Property market stabilizing with controls

Xinhua
The property markets in major Chinese cities are expected to continue stabilizing, as local governments have been rolling out more control measures.
Xinhua
Imaginechina

A cluster of residential buildings in Qingdao, Shandong Province.

The property markets in major Chinese cities are expected to continue stabilizing, as local governments have been rolling out more control measures.

According to a recently published report, in the southern Guangdong Province, some 65.6 million square meters of commercial houses were sold, with a sales volume of about 833.4 billion yuan (US$121.6 billion) during the first half of this year, a drop of 12.1 percent and 1.4 percent respectively from the same period last year.

The metropolis of Shenzhen in Guangdong saw its average transaction price of new houses remain at 54,142 yuan per square meters in July, up by 0.09 percent from June. Previously, the city has seen drops in home price for 21 months in a row since October 2016.

The eastern coastal city of Xiamen, Fujian Province, saw transactions of 10,479 existing houses during the first half of 2018, down by 28.63 percent from the second half of 2017.

According to the National Bureau of Statistics (NBS), housing prices in major Chinese cities remained stable in June. On a yearly basis, new residential housing prices in four first-tier cities including Beijing and Shanghai saw no change from a year ago.

New home prices declined year on year in seven of the 15 "hotspot" cities, where speculative home purchases are monitored, while eight other cities posted growth.

During previous years, rocketing housing prices, especially in major cities, fueled concerns about asset bubbles. To curb speculation, local governments rolled out various measures, such as restricting purchasing homes and increasing the minimum down payment required for a mortgage.

According to Centaline Property research center, over 270 property control announcements were made by different cities and departments in 2017. During the first seven months this year, major cities announced 260 control measures, up by 80 percent from the same period last year.

More controls are on the way, as the central authorities showed firm resolve in regulating the property market at a meeting of the Political Bureau of the Communist Party of China (CPC) Central Committee on July 31.

The meeting said "rises in home prices should be firmly curbed," and that the establishment of a long-term mechanism to promote the stable and healthy development of the property market should be accelerated.

On July 31, Shenzhen released a circular saying that commercial apartments bought by individuals, companies, and public institutions are not allowed to be sold within five years.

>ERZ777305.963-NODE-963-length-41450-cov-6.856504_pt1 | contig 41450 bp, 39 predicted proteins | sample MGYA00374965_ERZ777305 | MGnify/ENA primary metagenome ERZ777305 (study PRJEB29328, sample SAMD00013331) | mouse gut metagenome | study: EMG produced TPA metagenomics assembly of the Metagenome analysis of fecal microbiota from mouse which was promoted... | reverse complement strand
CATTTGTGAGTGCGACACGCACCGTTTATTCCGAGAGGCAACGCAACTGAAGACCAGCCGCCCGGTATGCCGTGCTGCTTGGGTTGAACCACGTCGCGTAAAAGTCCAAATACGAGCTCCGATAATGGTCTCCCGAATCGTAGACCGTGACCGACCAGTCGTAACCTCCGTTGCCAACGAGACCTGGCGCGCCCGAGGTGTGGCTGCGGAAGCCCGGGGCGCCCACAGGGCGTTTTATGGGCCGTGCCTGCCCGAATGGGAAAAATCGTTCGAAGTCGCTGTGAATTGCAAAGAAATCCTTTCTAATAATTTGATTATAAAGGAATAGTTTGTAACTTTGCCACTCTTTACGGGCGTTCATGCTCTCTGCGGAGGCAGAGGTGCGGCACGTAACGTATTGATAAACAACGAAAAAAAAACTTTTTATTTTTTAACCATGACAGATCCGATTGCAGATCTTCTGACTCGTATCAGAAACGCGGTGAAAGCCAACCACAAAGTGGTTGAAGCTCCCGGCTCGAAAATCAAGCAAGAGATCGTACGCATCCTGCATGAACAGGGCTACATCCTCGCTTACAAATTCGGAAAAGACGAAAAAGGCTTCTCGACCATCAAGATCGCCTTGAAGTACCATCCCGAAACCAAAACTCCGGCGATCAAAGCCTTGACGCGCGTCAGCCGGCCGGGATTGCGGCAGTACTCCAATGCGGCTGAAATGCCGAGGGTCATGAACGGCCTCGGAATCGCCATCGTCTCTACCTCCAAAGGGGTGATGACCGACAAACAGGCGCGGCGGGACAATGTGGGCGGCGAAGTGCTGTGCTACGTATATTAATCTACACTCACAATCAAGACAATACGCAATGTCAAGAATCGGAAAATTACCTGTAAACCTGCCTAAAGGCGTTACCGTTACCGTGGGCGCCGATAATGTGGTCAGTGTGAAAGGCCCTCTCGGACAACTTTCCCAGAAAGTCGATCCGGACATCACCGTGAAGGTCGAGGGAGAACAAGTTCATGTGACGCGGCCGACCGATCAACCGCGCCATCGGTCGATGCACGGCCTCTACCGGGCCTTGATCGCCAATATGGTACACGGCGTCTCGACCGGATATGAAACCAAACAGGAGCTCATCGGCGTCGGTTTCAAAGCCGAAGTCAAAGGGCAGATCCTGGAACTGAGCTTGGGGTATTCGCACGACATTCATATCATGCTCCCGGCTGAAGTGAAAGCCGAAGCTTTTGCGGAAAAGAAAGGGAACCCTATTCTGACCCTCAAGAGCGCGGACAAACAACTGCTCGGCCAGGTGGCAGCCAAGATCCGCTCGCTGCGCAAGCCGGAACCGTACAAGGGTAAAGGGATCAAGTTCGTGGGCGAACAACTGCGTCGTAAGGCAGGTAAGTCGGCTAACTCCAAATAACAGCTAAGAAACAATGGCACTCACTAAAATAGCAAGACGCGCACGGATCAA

Meanwhile, newly-built commercial residential houses and existing houses bought by residents are not allowed to be sold within three years.

Companies and public institutions are not allowed to buy new commercial houses and existing houses for the time being, according to the circular.

On August 6, Shenyang in northeast China's Liaoning Province launched policies to strengthen regulation of the property market, such as expanding the area subject to commercial house purchase restrictions.

The city also announced an increase in the supply of commercial residential houses and land for residential house construction.

On August 8, Chengdu in southwest China's Sichuan Province said that the municipal government will carry out a campaign to crack down on speculation, illegal agents, and illegal activities by developers from August to December.

At a meeting held by the Ministry of Housing and Urban-Rural Development in Shenyang on August 7, local governments across China were ordered to analyze the problems and major risks existing in their respective housing markets and implement tailored measures to stabilize the market expectation.

Mao Shengyong, NBS spokesperson, said the property market still has some structural problems, as several third- and fourth-tier cities have experienced price spikes since the beginning of the year, and some remote areas are facing housing inventory oversupply.

Therefore, more targeted and individualized control measures should be adopted by different cities, he said.

Jia Kang, chief economist at the China Academy of New Supply-side Economics, said, on the one hand, governments should offer more subsidized rental houses and shared ownership houses for low-income groups, while on the other hand, more higher-end housing should also be provided to meet market demand.


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